A New Horizon For Cafe Del Mar.

One of the islands landmark musical monuments, the iconic Cafe Del Mar, has awakened from its slumber of recent years with signs of a new direction at its revered location on the sunset strip of San Antonio. A fresh, true wind from the east has captured its sails, as a young crew of professional hands have come on board to steer the elder flagship of the fleet. Having lost serious distance to its faster and lighter competitor, Cafe Mambo over the last decade, Cafe Del Mar is back in the race, much to the relief of this blogger and many more on the island. There is an old sentiment in Ibiza that Cafe Del Mar should not engage in its present activity of copying what Cafe Mambo is doing with regard to an over indulgence in crass commercialism, but the fact remains that without profitable business, Cafe Del Mar is going nowhere expect to the museum. The beloved Cafe Del Mar deserves a breath of new life and thankfully, we can report that sparks of creativity are beginning to emerge at the old venue.

I visited Cafe Del Mar in mid June as the legendary Jose Padilla, was playing sunset on the decks which are now located on what resembles the quarterdeck of an old wooden ship in the new extension of the Cafe, with spectacular views out over the Mediterranean sea. I sat at the circular bar under the sails and was warmly welcomed by a smiling young lady who took my order in true Ibicenco style. A refreshing mix of local people, young and old and of mixed nationalities were present to witness Padilla’s set and there was an atmosphere of something different happening in the air. There was no cake throwing or Heirbas necking celebrities in the crowd but instead a more discerning and respectful clientele, there for the sunset and what Ibiza used to be when Cafe Del Mar was more than just a Cafe, it was a bohemian outpost and a place were artists and musicians met to ponder and debate. The staff while under pressure, were efficient and professional and the quality of the food emanating from the kitchen looked impressive. A new management under the direction of 34 year old Irishman Kieran Goodacre is clearly evident and the future looks promising for Cafe Del Mar.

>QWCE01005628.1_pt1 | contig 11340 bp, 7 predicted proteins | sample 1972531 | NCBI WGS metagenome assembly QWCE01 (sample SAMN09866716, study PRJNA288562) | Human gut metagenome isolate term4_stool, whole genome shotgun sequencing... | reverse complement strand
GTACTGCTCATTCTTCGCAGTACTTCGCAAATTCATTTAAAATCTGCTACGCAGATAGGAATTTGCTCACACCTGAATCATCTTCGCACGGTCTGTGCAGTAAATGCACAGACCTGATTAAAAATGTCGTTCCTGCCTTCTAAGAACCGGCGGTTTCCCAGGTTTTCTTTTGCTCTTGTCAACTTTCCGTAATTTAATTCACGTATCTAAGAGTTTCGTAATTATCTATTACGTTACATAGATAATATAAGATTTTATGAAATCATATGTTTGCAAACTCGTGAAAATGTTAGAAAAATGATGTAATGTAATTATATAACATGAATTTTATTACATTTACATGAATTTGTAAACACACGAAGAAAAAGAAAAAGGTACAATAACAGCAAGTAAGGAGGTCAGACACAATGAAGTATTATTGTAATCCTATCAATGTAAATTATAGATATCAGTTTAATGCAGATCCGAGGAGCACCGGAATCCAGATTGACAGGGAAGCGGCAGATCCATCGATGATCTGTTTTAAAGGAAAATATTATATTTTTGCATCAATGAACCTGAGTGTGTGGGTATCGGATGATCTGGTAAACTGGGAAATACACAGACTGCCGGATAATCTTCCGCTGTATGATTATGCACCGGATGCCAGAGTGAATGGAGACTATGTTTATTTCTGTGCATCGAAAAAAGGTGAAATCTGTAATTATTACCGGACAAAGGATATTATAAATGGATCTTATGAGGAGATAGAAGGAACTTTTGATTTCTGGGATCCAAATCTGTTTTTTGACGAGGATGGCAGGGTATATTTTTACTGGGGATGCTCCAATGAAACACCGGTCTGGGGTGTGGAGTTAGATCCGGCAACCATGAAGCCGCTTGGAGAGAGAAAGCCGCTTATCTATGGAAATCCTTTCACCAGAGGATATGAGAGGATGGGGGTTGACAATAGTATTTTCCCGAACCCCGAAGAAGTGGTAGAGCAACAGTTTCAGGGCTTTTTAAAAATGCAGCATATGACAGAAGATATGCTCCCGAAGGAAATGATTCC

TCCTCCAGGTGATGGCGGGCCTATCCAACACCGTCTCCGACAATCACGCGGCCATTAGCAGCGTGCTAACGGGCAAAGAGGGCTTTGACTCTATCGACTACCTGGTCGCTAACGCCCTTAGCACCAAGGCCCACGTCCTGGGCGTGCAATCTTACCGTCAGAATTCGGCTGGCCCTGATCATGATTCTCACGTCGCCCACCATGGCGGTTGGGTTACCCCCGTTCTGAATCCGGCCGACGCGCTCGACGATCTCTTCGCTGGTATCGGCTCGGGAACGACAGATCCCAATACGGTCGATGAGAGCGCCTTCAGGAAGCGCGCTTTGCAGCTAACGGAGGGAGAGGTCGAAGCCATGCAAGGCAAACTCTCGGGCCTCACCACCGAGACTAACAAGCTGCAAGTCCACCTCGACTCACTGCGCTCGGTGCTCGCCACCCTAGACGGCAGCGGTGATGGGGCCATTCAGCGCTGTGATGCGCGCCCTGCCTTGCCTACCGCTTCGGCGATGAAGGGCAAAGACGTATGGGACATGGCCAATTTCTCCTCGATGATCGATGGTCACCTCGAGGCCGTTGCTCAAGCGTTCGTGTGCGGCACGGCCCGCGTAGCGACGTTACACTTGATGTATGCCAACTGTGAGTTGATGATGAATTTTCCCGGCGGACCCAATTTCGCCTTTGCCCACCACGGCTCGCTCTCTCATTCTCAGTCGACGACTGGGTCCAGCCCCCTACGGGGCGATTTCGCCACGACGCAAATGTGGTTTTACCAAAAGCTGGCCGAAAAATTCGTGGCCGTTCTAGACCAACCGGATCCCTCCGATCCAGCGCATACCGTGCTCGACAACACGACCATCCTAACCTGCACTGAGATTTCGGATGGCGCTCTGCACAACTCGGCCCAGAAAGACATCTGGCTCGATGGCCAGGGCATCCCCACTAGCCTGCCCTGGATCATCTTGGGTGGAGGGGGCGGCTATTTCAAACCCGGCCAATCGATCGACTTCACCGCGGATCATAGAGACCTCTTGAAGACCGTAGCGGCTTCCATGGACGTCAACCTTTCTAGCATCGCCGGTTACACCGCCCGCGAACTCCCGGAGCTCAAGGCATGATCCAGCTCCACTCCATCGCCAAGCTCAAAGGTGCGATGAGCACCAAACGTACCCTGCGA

Kieran Goodacre Manager Cafe Del Mar

A spectacular sunset was the backdrop for Padilla’s set which I was hoping would have been a classical return to his glory days at the venue, where he pioneered the chill-out genre and Balearic style of music. Padilla is still using CD’s, which when trying to line up a set and at the same time talk to people around the decks, is a difficult task. He payed a modern electronic set that clashed with the boom from Mambo’s speakers next door and his sunset track was the Korgis classic, Everybody’s Got To Love Sometime slowed down for effect. A classic and nostalgic trip down memory lane with a hearty dollop of Balearic style thrown in for good measure would have been perfect for me, but Padilla chose not go down that route on this occasion. I would not like to be the person to tell an artist of his stature how to play. When his set had finished, a noticeable influx of young, trendy clubbers started to arrive for the highlight of their evening, the Music On pre-party with Marco Carola, a real coup for the venue. Most of the older clientele stayed to watch the younger styles and fashions and there was a real feel of anticipation in the air. In my opinion, if Cafe Del Mar can combine classic Ibiza with the new, then they are on to a winner and will be shaking things up in San Antonio sooner rather than later.